One of the most important pieces of this agreement to the Town of Fraser is the construction and dedication of two water augmentation ponds for the town, which includes junior water rights. The town will be getting 60 acre feet of water storage from the developer who is required through the agreement to complete the construction of two augmentation ponds in a timely manner, something he has already begun. The Forrest Meadows augmentation pond will store 25 acre feet of water for the town and the Byers Peak augmentation pond will store 35-acre feet.
The construction and dedication of these two augmentation ponds will allow the town to firm up their water rights for future use. This is something the town has said is essential to its ability to provide water to current and future residents.
“We will receive 100 percent of the sewer tap fees and a percentage of the water tap fees structured so that the timing coincides with the expansion needs of the town. This is a structured fee program, not a subsidy, it is a financing mechanism that provides both parties with the capital they need when they need it,” Smith said.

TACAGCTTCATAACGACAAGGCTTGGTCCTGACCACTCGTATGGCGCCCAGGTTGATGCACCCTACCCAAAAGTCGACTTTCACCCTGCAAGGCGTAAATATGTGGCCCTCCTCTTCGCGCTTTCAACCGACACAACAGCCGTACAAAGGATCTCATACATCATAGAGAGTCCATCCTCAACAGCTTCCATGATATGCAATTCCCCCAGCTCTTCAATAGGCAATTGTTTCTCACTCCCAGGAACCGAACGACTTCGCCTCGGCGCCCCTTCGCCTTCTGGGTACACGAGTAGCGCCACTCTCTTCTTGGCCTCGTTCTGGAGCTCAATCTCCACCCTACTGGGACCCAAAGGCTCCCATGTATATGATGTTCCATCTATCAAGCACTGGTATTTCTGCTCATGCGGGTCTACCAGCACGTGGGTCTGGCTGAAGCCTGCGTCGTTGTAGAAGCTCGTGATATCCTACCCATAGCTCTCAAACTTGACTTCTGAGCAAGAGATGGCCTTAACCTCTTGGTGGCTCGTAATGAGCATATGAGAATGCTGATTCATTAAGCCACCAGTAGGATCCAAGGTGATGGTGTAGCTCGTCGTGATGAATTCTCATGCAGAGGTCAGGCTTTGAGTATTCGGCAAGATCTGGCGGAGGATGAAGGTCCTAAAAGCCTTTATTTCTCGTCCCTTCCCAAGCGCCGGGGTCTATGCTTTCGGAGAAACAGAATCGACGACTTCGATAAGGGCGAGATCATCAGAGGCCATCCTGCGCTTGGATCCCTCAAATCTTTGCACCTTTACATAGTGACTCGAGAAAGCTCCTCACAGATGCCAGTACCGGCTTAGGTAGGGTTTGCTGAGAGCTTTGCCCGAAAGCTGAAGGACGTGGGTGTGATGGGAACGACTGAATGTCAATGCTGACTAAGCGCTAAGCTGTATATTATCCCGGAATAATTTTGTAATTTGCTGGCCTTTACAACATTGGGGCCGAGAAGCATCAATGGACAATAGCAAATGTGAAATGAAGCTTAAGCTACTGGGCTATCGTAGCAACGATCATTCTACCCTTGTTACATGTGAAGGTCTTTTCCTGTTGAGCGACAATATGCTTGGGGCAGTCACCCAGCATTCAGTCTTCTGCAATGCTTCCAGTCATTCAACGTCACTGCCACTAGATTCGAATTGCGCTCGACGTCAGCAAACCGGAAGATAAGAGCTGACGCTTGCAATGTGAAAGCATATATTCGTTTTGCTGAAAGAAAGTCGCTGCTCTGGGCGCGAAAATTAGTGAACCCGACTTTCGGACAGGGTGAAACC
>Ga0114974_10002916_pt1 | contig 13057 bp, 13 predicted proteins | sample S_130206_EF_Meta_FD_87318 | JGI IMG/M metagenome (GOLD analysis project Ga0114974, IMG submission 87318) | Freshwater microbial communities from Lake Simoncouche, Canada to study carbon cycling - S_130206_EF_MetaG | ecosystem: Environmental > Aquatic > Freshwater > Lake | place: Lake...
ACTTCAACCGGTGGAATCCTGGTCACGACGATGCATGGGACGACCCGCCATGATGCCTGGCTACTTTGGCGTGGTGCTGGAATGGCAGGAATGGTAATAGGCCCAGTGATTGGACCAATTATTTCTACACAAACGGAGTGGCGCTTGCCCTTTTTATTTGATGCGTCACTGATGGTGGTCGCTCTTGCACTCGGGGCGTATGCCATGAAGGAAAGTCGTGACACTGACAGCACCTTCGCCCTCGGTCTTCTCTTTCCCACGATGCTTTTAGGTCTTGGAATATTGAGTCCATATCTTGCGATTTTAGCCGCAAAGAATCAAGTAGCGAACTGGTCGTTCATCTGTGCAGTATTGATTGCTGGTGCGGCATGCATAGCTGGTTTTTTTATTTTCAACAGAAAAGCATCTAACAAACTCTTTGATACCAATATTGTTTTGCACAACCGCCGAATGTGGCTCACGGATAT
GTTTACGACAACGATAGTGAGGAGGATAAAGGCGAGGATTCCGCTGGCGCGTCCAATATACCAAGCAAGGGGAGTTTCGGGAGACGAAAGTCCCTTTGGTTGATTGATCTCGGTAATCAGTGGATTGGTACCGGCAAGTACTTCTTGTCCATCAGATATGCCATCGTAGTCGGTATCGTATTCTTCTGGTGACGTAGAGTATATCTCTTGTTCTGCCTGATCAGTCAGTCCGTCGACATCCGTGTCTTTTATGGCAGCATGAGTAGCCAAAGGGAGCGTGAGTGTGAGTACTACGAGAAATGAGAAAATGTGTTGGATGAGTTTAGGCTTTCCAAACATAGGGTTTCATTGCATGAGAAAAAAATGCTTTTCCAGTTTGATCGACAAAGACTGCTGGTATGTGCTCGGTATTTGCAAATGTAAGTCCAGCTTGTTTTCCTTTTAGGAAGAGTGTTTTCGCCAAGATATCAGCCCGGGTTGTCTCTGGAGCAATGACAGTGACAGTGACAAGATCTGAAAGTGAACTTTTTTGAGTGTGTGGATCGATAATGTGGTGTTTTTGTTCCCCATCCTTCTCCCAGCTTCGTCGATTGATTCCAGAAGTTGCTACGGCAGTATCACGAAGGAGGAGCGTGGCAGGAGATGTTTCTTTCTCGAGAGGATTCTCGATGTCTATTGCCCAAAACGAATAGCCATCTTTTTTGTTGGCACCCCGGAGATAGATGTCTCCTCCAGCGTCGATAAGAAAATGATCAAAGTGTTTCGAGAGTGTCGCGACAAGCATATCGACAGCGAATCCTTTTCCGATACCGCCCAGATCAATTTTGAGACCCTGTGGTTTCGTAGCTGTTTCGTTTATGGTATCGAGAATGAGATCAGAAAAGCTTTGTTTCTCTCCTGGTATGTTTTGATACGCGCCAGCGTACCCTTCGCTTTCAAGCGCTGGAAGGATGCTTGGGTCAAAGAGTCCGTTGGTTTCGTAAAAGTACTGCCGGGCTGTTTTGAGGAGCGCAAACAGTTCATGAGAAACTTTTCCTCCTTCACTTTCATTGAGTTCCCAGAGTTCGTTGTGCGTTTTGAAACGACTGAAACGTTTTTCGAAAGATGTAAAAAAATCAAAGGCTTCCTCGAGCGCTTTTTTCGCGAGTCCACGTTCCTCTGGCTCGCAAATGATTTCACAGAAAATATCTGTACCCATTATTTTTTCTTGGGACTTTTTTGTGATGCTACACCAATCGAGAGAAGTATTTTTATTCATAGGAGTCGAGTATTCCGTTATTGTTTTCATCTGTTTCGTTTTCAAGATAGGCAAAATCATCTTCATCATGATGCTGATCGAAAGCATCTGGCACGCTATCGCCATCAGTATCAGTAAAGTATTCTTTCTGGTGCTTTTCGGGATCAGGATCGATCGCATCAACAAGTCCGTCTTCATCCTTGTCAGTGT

The developer has agreed to pay $60,000 once the agreement is executed to allow the town to immediately begin well improvements to supply the first SFEs for the development as well as 160 SFEs for the town. The town will also use the money for the water rights applications for the two augmentation ponds.
Future improvements to the town’s water system will be completed as the project moves forward and more water tap fees are collected.
“I think that it is a tough deal with a lot of emotions surrounding it,” Durbin said. “But at the end of the day this agreement brings some things to this community that the community needs.”